At the age of 17, banjo in hand, Seeger met folk-song collector Alan Lomax and Huddie Ledbetter (also known as Leadbelly), who opened his eyes to their music. But he didn't take it seriously. Instead, he made a passing effort to study sociology at Harvard (in the same class as John F. Kennedy), but dropped out in disgust after two years.
Seeger then landed in New York City. When he couldn't get hired as a journalist (although he would go on to found two magazines and write volumes of notes), he joined an artists' group that happened to be a branch of the Young Communist League. With union activity on the rise, Seeger became a part of a traveling puppet show to entertain and support striking dairy farmers in upstate New York.
Then, at age 20, Pete met Woody Guthrie. The die was cast. They toured the country during 1940-1942, sopping up all the music "This Land" had to offer and giving back social commentary in union halls.
Seeger would go on to define an emerging American folk style. If, as he says, "I was merely singing old songs and adding to them," he borrowed only
from the best. Cole Porter, Blind Lemon Jefferson, Malvina Reynolds and, yes, Bach, Brahms and Beethoven. And he fathered a whole new generation: Joan Baez; Peter, Paul and Mary; and Bob Dylan among them.
He kept the songs coming: "66 Highway Blues," "Guantanamera," ''Wimoweh" ("The Lion Sleeps Tonight").
Family and values
Speaking by telephone from his home in New York's Hudson Valley, Seeger is philosophical about Taylor-Corbett's rejection of his piano piece. "I understand it just didn't fit the scheme of things," he says, his voice raspy
from a concert the night before. He apologizes immediately, "My voice is about 95 percent gone. I can holler, and I can sing a short note high or low, but I can't ho-ho-ho-hold it worth a damn. It just quivers like an old man."
As he talks about Cassie, it's obvious the old radical is a proud grandparent.
Although Cassie was born in Plymouth, Mass., her parents moved to California when she was 3. For a while, she was a child of that culture, a veteran of more than 20 commercials pitching items like Barbie dolls and Kellogg's Corn Flakes.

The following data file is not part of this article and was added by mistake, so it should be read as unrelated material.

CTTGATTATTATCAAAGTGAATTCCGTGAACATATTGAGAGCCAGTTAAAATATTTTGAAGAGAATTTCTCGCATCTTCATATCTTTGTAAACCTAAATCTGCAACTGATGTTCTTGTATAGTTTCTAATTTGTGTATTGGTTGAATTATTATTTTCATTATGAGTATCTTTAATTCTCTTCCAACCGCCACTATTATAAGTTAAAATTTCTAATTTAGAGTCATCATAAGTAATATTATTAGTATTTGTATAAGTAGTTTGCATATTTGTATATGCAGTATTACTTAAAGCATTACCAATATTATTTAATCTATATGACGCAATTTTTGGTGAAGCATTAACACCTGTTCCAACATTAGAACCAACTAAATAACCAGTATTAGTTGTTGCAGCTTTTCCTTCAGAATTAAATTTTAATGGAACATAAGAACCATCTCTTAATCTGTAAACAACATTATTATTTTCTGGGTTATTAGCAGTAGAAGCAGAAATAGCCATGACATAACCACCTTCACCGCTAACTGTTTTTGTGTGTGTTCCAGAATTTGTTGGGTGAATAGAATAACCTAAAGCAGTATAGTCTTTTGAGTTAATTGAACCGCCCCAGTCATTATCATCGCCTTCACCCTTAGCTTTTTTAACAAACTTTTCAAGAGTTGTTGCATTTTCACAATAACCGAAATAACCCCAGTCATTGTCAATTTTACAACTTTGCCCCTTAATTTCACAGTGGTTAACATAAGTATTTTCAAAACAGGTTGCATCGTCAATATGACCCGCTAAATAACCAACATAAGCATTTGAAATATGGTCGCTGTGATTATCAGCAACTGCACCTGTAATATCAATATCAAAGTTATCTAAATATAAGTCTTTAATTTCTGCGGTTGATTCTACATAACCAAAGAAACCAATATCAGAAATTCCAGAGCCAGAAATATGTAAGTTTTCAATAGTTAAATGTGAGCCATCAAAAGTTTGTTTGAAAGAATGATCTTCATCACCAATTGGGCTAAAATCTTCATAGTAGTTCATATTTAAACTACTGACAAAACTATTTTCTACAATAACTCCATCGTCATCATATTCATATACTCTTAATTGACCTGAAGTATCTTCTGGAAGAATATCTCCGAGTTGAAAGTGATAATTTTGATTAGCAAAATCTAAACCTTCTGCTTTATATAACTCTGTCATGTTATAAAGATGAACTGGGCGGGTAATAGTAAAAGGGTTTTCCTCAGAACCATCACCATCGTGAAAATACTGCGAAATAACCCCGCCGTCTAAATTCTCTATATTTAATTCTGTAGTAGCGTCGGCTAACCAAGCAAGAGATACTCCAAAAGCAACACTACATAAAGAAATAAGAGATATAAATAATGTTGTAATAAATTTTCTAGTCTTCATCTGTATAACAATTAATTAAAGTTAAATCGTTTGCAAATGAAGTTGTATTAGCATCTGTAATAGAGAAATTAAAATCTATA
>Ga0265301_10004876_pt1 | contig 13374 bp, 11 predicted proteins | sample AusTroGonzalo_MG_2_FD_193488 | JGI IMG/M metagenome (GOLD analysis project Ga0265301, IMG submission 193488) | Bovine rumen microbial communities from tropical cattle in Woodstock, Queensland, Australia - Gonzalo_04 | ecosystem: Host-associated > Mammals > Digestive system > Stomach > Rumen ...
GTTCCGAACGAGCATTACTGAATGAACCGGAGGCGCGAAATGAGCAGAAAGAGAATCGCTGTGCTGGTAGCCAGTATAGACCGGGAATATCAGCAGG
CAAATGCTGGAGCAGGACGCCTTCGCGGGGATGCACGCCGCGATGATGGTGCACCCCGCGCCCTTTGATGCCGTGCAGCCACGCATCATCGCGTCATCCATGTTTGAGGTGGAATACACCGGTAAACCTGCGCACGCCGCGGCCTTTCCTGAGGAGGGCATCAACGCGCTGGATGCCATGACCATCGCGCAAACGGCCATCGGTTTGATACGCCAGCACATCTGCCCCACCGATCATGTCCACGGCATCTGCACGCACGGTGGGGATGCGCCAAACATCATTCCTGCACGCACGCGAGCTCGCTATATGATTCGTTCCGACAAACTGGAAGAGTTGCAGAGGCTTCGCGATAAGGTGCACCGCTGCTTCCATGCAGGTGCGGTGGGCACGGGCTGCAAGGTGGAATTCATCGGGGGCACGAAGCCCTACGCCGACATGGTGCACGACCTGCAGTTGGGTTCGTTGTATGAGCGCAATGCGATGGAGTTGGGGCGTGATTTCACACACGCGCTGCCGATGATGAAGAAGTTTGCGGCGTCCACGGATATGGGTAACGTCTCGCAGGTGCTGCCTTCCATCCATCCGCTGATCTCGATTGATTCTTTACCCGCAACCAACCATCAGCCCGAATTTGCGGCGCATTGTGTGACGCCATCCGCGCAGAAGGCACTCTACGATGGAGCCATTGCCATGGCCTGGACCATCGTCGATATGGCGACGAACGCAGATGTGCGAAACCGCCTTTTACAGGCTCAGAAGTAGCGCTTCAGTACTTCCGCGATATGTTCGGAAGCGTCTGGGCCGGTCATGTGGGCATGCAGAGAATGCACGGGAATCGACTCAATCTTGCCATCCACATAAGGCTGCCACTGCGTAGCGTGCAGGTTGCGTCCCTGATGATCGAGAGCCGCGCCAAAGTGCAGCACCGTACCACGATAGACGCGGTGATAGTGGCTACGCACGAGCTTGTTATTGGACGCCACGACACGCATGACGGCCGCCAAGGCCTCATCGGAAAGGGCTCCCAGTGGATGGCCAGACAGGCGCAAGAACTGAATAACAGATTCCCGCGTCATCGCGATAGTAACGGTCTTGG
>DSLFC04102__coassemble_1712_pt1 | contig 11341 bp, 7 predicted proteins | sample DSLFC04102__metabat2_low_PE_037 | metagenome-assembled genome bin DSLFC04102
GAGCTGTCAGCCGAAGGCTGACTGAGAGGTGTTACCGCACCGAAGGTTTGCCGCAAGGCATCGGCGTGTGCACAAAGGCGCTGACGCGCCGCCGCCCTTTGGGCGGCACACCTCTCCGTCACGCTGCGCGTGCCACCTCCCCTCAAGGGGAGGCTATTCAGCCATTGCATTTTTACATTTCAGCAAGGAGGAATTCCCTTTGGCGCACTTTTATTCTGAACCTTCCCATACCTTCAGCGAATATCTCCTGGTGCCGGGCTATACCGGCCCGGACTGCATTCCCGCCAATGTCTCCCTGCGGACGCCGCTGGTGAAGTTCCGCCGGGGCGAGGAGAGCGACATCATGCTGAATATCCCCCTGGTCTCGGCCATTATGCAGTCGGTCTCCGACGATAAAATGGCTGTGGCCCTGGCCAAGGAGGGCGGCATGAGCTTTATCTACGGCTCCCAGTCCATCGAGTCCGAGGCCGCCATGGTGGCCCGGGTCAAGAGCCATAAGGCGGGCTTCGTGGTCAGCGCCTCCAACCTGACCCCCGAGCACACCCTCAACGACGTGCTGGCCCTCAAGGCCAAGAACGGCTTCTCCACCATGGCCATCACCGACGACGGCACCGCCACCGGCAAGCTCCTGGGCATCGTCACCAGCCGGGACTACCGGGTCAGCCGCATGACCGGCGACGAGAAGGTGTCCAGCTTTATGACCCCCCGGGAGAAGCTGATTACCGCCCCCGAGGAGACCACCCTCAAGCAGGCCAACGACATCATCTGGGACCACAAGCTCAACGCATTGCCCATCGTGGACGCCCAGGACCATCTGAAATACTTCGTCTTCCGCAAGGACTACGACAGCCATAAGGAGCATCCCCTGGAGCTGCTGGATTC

An only child, by age 8 she decided to become a ballet dancer. "She's carrying on my father's sense of discipline," says her grandfather.
Cassie began her studies at Yvonne Mounsey's West Side Academy of Dance and trained for 2 years at the prestigious San Francisco Ballet School. PBT is her first professional job.
People see similarities in them: in character, in attitude and in the way they respond to things, particularly to each other.
Pete says, "My main dancing is ax-chopping. We eat mostly by wood at our house, so it keeps me in good health. And we wouldn't see the river if I didn't trim the trees regularly."
Cassie, on the other hand, grew up singing here and there. She couldn't help it -- it's part of that Seeger heritage. At age 12, she was backstage at one of her grandfather's concerts with a friend. Arlo Guthrie and his band motioned to her. She was dragged out to take part in one of Pete's famous sing-alongs.
The 23-year-old Cassie admits that her grandfather once told her that part of "This Land Is Your Land" was written for her. Because she lived across the country, her line was "from California to the New York Island."